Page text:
Based on the findings of a recently released whitepaper, 'Healthcare Information Management Transformation: The Role of Next-Generation Clinical Archives', Massimilliano Claps, Associate VP of IDC EMEA Health Insights, highlights how improved management of patient data is the catalyst to raising standards in healthcare. IDC's research highlights the importance of integrated and personalised healthcare systems in delivering joined up and patient-centric care
Integrated and secure access to data and applications was deemed the second most important healthcare business initiative
In the face of an ageing population increasingly affected by chronic diseases, together with budget constraints and tighter regulatory compliance, the need for reform in the healthcare market is clear. In particular, new technologies such as mobile health apps and wearable devices lead both patients and clinical professionals to expect, and indeed demand, more collaborative and information-rich experiences.
IDC's 2015 survey of 175 healthcare IT executives in Europe revealed that ‘integrated and secure access to data and applications’ was the second most important business initiative in terms of how much it is leading healthcare providers’ agenda for 2016, exceeded only by ‘security and data protection’ and on a par with ‘patient experience and satisfaction enhancement’.1
To drive transformation and raise standards in healthcare, institutions must examine how they store, access and utilise the enormous amount of critical information available to them. Healthcare data is one of the fastest-growing segments in the digital universe, growing at 48% a year through 2020.2
While this is an obvious challenge for the market, it also presents a huge opportunity for healthcare organisations. By reassessing how the plethora of patient data is used, there is real potential to improve quality of care and enhance the patient experience, allowing for early detection, diagnosis, treatment, and even prevention, of diseases and illness that could ultimately help to save lives.
By reassessing how the plethora of patient data is used, there is real potential to improve quality of care
To achieve a 360-degree patient view, institutions must address the exponential growth in healthcare data, the current lack of technical interoperability and complex governance. With as much as 80% of data growth driven by unstructured data, including medical images, nursing notes, digital pathology and remote patient monitoring devices and wearables, the need for more joined up thinking is clear.
In recognition of this, healthcare organisations are beginning to move away from traditional, departmental applications that effectively create data silos, towards a truly integrated and personalised service delivery across the wider healthcare economy. This integration and personalisation of services along the healthcare value chain make resource allocation and treatment more appropriate and, in turn, improve the quality and the financial sustainability of healthcare.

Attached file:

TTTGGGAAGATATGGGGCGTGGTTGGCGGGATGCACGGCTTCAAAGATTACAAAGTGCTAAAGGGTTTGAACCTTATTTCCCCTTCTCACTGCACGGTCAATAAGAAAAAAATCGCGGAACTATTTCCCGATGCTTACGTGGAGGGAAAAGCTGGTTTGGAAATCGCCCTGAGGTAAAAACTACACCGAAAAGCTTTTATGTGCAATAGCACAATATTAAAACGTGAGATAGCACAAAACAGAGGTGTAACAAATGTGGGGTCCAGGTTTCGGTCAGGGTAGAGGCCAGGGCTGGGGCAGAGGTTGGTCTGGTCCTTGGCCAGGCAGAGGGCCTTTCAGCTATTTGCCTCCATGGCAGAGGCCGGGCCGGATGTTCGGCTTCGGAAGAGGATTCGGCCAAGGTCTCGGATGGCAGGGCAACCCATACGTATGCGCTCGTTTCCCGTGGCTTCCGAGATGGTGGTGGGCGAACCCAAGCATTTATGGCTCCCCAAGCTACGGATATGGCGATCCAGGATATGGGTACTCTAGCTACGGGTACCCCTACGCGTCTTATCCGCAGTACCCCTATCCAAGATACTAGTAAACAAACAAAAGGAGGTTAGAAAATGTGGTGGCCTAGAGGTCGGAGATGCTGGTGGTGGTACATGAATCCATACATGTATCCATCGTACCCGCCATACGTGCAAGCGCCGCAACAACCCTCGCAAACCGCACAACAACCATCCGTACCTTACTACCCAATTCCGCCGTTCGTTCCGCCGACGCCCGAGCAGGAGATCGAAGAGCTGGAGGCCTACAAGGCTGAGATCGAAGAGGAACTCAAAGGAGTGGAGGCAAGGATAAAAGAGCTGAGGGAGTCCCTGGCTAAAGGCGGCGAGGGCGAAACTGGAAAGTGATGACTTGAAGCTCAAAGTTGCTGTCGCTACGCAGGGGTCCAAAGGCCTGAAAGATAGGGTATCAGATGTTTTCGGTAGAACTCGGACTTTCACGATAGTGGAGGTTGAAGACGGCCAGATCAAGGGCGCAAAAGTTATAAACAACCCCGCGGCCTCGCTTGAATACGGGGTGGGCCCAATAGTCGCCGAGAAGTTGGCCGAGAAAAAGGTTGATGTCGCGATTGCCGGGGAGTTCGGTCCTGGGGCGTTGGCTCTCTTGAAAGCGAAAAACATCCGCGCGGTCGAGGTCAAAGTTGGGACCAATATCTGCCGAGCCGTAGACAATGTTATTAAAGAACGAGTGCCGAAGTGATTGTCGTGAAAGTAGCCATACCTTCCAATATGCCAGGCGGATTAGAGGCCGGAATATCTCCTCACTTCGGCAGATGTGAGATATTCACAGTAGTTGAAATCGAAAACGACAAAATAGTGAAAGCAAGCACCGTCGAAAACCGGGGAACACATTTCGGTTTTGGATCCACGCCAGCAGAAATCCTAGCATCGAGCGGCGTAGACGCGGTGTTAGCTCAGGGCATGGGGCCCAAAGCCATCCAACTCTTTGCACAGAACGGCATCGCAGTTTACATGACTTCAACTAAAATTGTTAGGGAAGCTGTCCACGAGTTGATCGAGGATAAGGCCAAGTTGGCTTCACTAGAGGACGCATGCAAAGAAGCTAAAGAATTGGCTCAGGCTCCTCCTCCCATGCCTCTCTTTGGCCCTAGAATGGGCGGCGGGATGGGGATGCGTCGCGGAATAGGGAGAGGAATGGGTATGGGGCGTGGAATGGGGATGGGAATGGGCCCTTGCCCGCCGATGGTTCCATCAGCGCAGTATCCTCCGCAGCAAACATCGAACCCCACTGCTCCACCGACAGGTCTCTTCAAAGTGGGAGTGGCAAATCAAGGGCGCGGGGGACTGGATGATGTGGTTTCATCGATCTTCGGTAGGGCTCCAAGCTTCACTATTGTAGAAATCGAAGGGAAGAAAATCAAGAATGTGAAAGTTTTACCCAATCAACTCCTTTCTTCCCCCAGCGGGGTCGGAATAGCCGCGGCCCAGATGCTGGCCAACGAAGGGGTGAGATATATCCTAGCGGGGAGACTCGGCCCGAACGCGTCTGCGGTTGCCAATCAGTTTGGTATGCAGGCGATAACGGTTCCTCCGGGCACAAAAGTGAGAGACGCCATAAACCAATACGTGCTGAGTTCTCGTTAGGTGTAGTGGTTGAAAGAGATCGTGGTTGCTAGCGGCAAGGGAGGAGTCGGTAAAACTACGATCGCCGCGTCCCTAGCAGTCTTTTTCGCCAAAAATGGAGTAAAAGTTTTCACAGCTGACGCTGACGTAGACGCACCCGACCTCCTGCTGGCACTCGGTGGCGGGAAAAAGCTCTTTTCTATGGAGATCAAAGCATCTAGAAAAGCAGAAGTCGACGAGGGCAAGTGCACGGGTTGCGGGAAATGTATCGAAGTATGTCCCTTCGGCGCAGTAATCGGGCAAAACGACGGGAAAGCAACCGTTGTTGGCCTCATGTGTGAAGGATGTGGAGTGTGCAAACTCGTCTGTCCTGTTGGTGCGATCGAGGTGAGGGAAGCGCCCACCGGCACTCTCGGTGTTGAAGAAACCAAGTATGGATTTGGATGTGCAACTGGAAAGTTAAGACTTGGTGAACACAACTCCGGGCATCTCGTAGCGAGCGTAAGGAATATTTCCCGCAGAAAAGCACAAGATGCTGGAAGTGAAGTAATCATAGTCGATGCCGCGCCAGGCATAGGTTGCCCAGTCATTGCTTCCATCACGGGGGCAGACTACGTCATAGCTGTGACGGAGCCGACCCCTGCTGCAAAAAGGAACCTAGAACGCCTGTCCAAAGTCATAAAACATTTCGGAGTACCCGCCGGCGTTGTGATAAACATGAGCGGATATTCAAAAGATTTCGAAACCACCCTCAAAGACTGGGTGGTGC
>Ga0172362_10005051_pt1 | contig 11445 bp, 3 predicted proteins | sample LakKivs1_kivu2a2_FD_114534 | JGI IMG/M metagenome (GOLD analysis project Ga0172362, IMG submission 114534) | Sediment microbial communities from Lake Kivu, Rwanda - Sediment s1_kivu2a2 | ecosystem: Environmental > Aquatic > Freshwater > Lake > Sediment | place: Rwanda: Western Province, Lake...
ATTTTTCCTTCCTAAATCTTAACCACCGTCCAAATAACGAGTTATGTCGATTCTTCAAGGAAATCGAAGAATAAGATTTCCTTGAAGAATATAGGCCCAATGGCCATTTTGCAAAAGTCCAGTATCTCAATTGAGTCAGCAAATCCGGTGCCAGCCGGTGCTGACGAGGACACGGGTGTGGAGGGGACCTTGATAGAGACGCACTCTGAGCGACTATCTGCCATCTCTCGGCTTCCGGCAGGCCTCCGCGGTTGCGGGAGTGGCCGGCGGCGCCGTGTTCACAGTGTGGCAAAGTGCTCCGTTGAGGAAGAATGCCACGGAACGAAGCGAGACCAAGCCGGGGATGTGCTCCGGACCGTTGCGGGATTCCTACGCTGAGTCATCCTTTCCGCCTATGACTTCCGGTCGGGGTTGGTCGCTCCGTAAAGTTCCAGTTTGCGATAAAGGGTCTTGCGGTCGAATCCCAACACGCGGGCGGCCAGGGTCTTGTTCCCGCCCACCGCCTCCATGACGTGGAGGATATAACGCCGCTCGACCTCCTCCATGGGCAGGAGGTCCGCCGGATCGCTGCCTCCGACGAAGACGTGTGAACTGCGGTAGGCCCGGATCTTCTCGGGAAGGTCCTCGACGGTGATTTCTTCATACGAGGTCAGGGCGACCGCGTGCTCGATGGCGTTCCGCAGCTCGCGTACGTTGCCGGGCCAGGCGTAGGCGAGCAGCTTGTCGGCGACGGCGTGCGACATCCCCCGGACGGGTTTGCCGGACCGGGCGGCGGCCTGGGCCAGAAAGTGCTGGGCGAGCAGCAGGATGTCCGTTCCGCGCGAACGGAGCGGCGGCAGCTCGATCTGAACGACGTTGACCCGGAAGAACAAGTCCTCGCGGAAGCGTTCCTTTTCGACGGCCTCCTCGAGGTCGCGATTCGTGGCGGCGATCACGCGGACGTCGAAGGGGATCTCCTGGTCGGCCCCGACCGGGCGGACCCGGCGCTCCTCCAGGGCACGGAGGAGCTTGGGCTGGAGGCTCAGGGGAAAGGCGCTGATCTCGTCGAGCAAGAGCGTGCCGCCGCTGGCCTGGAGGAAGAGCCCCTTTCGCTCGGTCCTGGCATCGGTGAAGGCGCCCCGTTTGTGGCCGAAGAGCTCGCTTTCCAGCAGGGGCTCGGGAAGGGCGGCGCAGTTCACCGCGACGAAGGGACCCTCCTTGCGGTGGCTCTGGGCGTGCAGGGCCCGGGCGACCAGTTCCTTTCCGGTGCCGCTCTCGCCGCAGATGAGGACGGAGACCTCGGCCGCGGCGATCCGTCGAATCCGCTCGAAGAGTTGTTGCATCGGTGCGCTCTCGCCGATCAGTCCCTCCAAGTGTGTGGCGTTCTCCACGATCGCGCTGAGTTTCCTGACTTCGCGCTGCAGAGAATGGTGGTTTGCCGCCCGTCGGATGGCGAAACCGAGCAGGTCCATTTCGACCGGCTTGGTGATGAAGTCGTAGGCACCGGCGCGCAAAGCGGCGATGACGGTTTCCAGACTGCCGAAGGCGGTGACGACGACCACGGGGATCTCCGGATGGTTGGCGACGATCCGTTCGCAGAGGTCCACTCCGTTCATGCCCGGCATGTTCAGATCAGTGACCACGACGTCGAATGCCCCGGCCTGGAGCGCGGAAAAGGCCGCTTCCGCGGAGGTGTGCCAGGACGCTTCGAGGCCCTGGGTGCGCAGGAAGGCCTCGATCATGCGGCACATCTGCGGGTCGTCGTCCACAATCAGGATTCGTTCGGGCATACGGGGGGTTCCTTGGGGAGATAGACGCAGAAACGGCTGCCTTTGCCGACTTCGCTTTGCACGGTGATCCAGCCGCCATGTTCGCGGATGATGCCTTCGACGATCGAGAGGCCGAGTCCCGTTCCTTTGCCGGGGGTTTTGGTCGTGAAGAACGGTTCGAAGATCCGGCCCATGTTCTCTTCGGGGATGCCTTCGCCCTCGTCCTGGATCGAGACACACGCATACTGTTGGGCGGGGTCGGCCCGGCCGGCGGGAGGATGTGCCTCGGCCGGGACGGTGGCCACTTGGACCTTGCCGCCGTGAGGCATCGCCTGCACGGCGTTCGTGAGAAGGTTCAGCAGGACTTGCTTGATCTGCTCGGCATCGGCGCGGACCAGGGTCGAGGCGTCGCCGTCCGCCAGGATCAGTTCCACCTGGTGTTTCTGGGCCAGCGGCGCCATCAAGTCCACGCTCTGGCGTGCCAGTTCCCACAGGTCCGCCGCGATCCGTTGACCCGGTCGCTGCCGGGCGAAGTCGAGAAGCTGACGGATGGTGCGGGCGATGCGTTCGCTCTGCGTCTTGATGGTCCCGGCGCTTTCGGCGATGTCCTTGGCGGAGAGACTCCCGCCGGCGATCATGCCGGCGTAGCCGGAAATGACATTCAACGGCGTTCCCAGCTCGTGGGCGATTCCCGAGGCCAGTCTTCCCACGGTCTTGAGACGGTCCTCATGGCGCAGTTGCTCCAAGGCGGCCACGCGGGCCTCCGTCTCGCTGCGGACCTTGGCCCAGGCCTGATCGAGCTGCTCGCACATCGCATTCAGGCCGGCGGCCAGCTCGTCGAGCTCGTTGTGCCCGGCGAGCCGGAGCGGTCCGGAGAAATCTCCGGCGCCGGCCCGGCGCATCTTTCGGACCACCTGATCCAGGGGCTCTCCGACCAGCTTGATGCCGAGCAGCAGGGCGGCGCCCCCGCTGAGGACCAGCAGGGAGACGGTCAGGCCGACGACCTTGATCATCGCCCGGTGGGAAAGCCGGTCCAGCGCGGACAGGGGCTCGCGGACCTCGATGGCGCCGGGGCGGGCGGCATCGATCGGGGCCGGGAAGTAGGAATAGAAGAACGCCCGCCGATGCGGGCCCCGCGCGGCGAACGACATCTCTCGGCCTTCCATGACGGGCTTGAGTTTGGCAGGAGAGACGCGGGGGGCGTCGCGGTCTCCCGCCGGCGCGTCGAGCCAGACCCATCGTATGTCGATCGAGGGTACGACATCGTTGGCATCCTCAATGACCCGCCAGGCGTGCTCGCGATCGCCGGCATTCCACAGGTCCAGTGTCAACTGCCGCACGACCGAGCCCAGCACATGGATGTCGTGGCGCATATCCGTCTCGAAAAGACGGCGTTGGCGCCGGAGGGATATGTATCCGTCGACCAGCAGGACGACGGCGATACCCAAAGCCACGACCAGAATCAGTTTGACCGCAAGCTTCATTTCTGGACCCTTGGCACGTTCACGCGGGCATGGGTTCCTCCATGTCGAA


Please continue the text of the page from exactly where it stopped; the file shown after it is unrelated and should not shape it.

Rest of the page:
With plans for a paperless NHS by 2020 (although there are now talks of a revised deadline of 2023), the ability to access securely and analyse electronic data throughout the patient journey is more important than ever, driving demand for a new generation of archiving and data management technology that is truly hardware and application independent and interoperable. At IDC, we call this new technology ‘Application Independent Clinical Archive’ (AICA).
The ability to access securely and analyse electronic data throughout the patient journey is more important than ever
Solution providers, such as BridgeHead Software, are leading the way in providing healthcare organisations with an enterprise-wide solution to store, protect and share all manner of patient information across the care continuum. BridgeHead’s Independent Clinical Archive, HealthStore, provides a next-generation VNA solution, offering end-to-end healthcare content management that is both application independent and storage agnostic.
When choosing the most effective prevention, treatment and care plans for individual patients or segments of the population, healthcare providers require records that provide a comprehensive and clinically relevant view of information and patient interactions.
In future, these healthcare systems will need to connect hospitals, community and primary care organisations to make information the connective tissue of the healthcare ecosystem. Solutions like BridgeHead’s HealthStore enable clinicians to gain access to that all-important patient information when and where they need it at the point of care.
All key decision makers, from CIOs and CFOs to chief medical and nursing officers, need to support the transformation of information management strategies. This includes information from the provider's enterprise information systems, data from the extended care ecosystem of organisations involved in patient care and, in the not too distant future, patient-generated data from medical devices, fitness trackers and mobile applications.
Growing demand for a 360-degree patient view will no doubt drive improved information access, regardless of the format or application of that information, or where it originated. The ability to use and share patient data in a way that is contextually relevant for clinical professionals, administrators, and indeed patients themselves, is key. Institutions must invest in future-proof technology for the collaborative collection and management of patient data if we are to raise standards in healthcare and meet the demands of a rapidly evolving market.
To access the full report visit: www.bridgeheadsoftware.com/project/idc-whitepaper-role-next-generation-clinical-archive/.
1. IDC Health Insights: Business Strategy: A European View on the Worldwide Healthcare 2016 Predictions
2. EMC, Digital Universe Driving Data Growth in Healthcare report